Having declared our user types, we now want to be able to easily create, insert, and remove Modules and Transport_Times from the Product. Once the user types have been created as just described, then we can statically declare the objects that are represented in Figure 1:
Product widget; Module m0("A"); Module m1("D"); Module m2("F"); Module m3("C"); Module m4("J"); Module m5("M"); Module m6("B"); Module m7("K"); Module m8("Z"); Transport_Time t0(&m0, &m1, 5); Transport_Time t1(&m0, &m2, 1); Transport_Time t2(&m1, &m3, 2); Transport_Time t3(&m1, &m4, 0); Transport_Time t4(&m5, &m4, 0); Transport_Time t5(&m3, &m6, 0); Transport_Time t6(&m4, &m7, 6); Transport_Time t7(&m4, &m6, 7); Transport_Time t8(&m7, &m8, 8); Transport_Time t9(&m6, &m8, 9);
Note that we have here attached variable names to the newly-created Modules and Transport_Times: if many such declarations are to be made and ultimately used, these individual names are awkward at best. We'll see in the sections, ``Vertex Constructors and Destructors'', and ``Edge Constructors and Destructors'', that there are ways to avoid this problem: however, for simplicity we will continue with these for now.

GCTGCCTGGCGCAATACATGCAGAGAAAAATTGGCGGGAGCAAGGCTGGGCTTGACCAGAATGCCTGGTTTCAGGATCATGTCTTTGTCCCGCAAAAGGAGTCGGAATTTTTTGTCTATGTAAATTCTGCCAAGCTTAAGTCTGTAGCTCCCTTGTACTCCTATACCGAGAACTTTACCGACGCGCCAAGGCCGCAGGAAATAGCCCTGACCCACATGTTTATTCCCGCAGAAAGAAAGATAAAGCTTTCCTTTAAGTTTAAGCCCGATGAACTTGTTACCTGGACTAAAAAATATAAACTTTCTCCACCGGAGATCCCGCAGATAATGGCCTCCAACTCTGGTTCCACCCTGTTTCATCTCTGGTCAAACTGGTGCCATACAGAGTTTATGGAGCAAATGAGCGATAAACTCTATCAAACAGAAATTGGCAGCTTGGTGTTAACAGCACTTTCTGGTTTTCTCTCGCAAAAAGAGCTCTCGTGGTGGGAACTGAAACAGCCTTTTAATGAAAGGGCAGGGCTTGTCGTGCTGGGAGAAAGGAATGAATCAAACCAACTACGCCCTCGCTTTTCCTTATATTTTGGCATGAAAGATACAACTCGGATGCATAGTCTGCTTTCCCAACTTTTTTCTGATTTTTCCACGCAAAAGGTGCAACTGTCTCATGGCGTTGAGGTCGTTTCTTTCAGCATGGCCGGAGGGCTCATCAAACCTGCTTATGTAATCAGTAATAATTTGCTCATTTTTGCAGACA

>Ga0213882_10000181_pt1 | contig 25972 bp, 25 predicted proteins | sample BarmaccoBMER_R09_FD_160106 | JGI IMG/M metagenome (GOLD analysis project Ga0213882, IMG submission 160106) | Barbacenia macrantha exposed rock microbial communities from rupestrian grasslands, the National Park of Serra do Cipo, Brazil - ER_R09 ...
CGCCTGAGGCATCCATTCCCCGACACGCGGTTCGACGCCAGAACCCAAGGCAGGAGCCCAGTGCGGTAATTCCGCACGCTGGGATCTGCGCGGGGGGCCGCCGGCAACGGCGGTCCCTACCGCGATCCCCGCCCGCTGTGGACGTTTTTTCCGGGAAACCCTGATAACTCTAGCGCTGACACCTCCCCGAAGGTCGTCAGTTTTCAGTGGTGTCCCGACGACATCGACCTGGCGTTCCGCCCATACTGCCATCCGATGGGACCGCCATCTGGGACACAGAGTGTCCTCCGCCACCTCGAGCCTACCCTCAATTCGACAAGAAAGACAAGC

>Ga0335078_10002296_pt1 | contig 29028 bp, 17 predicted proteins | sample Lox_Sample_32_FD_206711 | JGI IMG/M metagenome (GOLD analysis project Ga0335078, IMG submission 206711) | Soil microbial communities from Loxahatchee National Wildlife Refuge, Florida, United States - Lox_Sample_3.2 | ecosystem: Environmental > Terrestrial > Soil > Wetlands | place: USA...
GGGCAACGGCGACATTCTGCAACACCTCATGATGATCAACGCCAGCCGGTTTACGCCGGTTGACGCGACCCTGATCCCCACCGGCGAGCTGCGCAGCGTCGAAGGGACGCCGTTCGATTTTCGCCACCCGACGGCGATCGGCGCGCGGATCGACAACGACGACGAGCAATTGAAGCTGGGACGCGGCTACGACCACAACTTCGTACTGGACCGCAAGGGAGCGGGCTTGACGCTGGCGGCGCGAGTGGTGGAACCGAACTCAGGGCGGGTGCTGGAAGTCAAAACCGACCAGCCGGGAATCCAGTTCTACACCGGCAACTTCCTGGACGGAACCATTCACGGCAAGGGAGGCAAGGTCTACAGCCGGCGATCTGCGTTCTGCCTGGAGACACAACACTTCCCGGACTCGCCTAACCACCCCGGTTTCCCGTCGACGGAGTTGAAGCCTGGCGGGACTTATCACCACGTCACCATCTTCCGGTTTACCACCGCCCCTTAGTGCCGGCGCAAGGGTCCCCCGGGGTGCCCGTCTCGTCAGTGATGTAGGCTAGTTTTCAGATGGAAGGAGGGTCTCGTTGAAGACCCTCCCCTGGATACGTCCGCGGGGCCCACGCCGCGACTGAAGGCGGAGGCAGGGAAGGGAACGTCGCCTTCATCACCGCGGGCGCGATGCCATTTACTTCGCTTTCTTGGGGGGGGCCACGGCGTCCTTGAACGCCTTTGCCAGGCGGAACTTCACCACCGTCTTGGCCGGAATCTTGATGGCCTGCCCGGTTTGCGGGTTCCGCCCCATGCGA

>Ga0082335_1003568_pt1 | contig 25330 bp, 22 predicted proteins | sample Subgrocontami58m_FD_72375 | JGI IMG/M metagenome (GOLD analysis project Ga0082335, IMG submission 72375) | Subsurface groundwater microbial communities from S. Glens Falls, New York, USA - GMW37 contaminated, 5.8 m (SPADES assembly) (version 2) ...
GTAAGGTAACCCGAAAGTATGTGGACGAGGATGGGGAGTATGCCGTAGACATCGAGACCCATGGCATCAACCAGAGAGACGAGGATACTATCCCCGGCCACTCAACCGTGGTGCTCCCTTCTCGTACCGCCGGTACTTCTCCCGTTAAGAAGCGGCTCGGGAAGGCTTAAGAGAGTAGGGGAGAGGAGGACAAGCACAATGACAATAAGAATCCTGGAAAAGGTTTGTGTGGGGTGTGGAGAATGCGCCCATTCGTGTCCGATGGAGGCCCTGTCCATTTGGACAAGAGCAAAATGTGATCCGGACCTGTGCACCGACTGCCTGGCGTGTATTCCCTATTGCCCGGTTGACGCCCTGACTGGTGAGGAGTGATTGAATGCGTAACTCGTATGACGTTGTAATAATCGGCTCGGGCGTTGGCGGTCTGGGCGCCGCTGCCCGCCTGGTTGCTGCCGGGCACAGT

To insert and remove Modules and Transport_Times from the Product, simply
. . . widget.insert(&m0); widget.insert(&t0); etc. . . . widget.remove(&m0); widget.remove(&t0); etc. . . .
using member functions of the Graph class from which Product widget is derived. Note that insert and remove take pointer arguments, as we described in the section, ``What is a Graph?''.
The destruction of these statically declared objects happens automatically when these objects go out of scope, as with any other object type in C++. More information on Graph class object destruction can be found in the sections, ``Graph Constructors and Destructors'', ``Vertex Constructors and Destructors'', and ``Edge Constructors and Destructors''.